The weather was cooperative. Not only were the roads dry but the sky was clear, and provided a brilliant backdrop to massive Mt. Shasta, which guided us down I-5.
At one o’clock we pulled into Redding and joined our family for a lovely afternoon with an OUTDOOR Thanksgiving feast.  There is no Gratitude Avenue there, but in my mind it’s the journey I take every day…grateful for the freedom to travel, to have wonderful family and friends, and good health to boot.
The Hispanic population is large along this path of I-5 that we were driving on our way to Mexico, but the last thing I expected to see this day was a major billboard along the side of the road near Sacramento that shouted out to me “Vive Hoy”. It somehow was a pre-greeting to our winter home in Mazatlan. How fitting this message (live today!) was to us as we journeyed south: notice the changing landscape, take pleasure in each other’s company, pause along the way to stretch and refresh.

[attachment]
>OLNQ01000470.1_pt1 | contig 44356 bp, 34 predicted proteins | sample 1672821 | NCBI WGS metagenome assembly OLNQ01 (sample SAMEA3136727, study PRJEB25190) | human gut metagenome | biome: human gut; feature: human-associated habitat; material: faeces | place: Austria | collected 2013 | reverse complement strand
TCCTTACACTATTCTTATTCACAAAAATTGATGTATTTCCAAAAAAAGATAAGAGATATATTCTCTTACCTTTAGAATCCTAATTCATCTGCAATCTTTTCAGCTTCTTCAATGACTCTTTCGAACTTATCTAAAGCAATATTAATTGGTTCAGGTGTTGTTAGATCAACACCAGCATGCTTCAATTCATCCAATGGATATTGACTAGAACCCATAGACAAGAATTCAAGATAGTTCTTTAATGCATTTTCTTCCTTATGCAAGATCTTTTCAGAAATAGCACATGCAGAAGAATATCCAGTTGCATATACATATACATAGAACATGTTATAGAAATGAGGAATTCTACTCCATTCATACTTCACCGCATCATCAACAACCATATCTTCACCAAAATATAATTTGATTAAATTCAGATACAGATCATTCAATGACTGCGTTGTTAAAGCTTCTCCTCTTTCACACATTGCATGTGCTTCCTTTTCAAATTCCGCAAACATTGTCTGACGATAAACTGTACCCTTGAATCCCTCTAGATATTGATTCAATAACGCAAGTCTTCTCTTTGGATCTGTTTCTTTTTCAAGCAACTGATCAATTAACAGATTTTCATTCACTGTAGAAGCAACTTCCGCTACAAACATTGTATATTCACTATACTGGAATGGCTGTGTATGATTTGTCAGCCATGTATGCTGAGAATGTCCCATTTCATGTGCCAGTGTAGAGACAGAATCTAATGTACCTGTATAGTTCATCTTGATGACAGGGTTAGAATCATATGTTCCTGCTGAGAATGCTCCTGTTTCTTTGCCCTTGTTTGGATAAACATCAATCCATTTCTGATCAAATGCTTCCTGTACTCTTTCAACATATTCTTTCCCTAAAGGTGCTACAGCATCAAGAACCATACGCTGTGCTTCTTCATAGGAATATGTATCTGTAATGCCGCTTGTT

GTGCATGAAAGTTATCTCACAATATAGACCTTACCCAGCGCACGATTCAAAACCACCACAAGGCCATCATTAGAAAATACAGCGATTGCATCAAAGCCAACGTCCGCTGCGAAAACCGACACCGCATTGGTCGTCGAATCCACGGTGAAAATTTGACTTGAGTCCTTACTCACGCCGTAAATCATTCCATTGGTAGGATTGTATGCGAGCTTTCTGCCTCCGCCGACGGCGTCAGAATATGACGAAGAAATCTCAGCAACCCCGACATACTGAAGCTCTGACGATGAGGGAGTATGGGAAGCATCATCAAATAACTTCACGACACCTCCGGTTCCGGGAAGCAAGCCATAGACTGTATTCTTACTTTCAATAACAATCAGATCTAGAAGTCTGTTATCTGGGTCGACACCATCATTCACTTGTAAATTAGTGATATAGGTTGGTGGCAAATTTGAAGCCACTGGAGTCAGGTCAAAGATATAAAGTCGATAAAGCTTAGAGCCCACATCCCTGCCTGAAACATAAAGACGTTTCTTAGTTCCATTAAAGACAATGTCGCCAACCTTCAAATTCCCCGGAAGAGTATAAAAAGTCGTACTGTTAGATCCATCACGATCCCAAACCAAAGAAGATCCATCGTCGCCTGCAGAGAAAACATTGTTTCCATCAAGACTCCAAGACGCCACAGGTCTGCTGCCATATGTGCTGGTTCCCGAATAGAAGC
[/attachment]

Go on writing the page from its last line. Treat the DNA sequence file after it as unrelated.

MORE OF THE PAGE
We were happy to be traveling back to Mexico, where “vive hoy” seems to be more of the norm, rather than the underlying feelings of stress and pressure and fear of "whatever" north of the border.
Vive hoy!
A long day of driving brought us down I-5, then east to Bakersfield and on to the town of Mojave before dark set in. We were in the land of a barren landscape except for the abundance of wind machines along the hillsides and horizon line. We overnighted at pet-friendly Motel 6 and were up before dawn to get an early start for the next leg of our journey. We hoped to get as far as Tucson, or better yet Nogales, before sunset.